March 5, 2020 by Matt Shudtz
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From the farm fields of California to the low-lying neighborhoods along the shores of the Chesapeake Bay, structural racism and legally sanctioned inequities are combining with the effects of the climate crisis to put people in danger. The danger is manifest in heat stroke suffered by migrant farmworkers and failing sewer systems that back up into homes in formerly redlined neighborhoods. Fortunately, public interest attorneys across the country are attuned to these problems and are finding ways to use the law to force employers and polluters to adapt to the realities of the climate crisis.

The second installment in CPR's climate justice webinar series showcased some of the important work these public interest advocates are doing and explored how their efforts are affected by enforcement policy and resource changes at regulatory agencies, from the federal level on down. Scroll down to watch a recording of the hour-long …

March 2, 2020 by Karen Sokol
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Earlier this year, on the heels of the Earth's hottest decade on record, a coalition of former government officials, fossil fuel companies, car manufacturers, financial companies, and nonprofit organizations renewed their endorsement of a national carbon tax as "the most effective climate solution" (emphasis added). And by "the," it appears that they mean "the only." The catch is that the coalition's legislative plan also calls for preventing the federal government from regulating carbon emissions and from taking any other protective measures "that are no longer necessary upon the enactment of a rising carbon fee."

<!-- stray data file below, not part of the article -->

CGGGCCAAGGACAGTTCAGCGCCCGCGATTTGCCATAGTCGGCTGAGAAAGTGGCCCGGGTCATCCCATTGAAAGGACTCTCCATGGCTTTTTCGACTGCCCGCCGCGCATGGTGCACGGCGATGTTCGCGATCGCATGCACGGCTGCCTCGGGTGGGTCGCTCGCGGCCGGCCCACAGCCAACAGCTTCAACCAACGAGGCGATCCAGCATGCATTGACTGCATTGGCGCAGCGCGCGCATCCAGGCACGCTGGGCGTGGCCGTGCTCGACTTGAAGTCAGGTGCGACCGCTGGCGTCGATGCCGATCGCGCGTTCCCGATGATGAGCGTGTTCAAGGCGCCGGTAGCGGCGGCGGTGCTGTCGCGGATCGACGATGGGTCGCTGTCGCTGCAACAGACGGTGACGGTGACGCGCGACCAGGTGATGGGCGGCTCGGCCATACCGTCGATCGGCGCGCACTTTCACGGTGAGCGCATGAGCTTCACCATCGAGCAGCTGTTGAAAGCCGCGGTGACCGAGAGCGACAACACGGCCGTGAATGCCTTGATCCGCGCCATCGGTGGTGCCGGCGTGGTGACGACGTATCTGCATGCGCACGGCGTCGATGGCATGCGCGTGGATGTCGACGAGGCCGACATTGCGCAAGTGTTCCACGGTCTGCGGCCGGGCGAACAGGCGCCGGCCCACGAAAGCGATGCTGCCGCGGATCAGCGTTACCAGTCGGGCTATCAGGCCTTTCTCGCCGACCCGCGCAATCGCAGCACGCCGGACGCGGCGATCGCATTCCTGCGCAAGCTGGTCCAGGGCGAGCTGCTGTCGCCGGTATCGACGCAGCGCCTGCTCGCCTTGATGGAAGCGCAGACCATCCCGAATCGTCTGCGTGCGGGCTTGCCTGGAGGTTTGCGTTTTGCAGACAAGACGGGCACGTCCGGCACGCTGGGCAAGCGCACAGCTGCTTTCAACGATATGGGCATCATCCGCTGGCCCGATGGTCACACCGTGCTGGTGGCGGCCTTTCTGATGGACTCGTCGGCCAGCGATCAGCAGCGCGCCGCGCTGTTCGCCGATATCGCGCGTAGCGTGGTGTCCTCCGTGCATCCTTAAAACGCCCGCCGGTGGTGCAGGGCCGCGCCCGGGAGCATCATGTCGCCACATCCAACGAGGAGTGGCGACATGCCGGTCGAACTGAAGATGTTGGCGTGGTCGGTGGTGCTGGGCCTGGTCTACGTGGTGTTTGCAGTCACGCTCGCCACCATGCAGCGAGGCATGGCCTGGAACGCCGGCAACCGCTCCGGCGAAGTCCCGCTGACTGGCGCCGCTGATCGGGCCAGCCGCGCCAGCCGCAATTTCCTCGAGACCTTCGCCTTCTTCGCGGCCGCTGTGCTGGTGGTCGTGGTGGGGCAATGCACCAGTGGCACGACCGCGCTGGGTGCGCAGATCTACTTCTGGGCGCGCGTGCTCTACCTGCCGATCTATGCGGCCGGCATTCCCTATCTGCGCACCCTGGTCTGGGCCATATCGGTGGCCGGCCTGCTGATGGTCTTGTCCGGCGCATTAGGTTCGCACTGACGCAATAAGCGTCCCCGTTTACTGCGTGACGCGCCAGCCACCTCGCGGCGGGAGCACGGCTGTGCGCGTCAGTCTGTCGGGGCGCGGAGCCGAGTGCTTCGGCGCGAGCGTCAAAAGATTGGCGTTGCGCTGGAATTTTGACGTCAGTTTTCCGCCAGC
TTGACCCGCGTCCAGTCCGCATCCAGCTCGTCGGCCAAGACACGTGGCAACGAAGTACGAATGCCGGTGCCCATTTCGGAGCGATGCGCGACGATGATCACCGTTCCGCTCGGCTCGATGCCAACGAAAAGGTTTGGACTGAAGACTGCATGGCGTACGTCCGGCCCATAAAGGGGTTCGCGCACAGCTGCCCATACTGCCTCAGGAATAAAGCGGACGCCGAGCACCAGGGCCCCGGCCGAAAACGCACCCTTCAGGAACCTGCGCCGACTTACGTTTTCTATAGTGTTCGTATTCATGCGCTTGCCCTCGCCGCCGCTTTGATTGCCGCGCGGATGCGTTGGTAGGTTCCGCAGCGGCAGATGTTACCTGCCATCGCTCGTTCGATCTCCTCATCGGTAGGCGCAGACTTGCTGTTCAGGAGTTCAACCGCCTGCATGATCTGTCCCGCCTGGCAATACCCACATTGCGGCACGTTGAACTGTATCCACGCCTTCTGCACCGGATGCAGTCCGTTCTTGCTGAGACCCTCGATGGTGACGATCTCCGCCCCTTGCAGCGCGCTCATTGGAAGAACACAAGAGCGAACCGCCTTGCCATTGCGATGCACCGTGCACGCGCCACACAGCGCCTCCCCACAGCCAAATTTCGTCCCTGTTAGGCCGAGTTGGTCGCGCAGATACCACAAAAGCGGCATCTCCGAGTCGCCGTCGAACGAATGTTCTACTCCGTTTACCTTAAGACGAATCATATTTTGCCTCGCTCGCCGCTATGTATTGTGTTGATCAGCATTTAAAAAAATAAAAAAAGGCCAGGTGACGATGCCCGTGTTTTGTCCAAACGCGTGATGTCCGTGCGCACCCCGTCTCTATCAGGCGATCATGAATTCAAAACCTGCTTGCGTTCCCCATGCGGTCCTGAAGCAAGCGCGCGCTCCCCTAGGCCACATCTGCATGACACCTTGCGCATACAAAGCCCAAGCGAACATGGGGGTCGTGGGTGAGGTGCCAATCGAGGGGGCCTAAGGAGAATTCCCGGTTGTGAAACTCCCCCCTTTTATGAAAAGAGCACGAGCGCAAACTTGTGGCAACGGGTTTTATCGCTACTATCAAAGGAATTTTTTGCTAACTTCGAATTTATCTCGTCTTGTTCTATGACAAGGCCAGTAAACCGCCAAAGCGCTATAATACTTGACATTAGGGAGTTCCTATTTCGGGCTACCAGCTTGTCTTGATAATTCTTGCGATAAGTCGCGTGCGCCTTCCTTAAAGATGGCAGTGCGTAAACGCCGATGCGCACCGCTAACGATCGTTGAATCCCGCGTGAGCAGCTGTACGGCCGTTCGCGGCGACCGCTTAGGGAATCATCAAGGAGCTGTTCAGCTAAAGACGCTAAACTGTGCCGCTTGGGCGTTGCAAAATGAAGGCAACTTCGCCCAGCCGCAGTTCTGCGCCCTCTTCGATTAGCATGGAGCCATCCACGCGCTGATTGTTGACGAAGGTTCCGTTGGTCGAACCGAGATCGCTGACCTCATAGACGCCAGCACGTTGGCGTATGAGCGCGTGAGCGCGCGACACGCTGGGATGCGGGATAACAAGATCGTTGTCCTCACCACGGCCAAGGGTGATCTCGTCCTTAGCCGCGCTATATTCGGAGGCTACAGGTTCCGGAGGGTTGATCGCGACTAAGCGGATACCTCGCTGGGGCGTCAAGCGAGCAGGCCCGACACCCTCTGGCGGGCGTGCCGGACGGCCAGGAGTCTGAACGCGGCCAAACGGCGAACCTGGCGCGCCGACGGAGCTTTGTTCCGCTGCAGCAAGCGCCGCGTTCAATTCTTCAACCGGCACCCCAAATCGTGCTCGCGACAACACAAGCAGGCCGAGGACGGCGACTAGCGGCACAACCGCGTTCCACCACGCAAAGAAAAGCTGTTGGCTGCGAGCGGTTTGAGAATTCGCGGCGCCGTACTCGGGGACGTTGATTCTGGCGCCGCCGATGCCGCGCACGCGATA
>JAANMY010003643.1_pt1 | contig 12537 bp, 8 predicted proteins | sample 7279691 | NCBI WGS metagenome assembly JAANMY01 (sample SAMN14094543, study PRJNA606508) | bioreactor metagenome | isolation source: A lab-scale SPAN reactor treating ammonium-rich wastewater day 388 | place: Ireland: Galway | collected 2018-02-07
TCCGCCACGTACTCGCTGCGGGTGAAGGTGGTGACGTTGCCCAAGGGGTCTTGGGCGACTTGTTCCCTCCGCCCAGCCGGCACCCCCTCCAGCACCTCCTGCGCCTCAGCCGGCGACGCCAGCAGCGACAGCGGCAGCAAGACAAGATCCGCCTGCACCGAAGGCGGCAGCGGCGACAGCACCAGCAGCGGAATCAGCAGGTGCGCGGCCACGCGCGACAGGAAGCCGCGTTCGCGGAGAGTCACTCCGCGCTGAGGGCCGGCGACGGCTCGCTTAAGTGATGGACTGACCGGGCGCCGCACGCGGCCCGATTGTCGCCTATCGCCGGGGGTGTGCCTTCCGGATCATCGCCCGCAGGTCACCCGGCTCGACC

Given the scale and complexity of the planetary emergency that we face, it would certainly be nice if the solution were that simple. But that, of course, is too good to be true. A carbon tax may very well be one important component of the climate crisis toolbox, but …

Feb. 18, 2020 by Daniel Farber
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Originally published on Legal Planet. Reprinted with permission.

The Little Ice Age wasn't actually an ice age, but it was a period of markedly colder temperatures that began in the 1200s and lasted into the mid-1800s, with the 1600s a particular low point. It was a time when London winter fairs were regularly held on the middle of a frozen Thames river, glaciers grew, and sea ice expanded. That episode of climate disruption may give us some insights into how current global warming may impact society.

Weather changes in the Little Ice Age were less unidirectional and less globally uniform than current climate change. Different places hit their lowest temperatures at different times, and there were often large gyrations in temperatures from year to year. One cause was that sun's radiation decreased for unknown reasons – there were decades with no sunspots at all. There were also …

Feb. 12, 2020 by Matthew Freeman
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When I was a 7th grader living in a Maryland suburb of Washington, D.C., my school system was one of many around the nation to launch a program of school busing to desegregate its schools. After 18 years, the 1954 decision in Brown v. Board of Education finally traveled a handful of miles down the road from the Supreme Court and arrived in Prince George’s County, Maryland.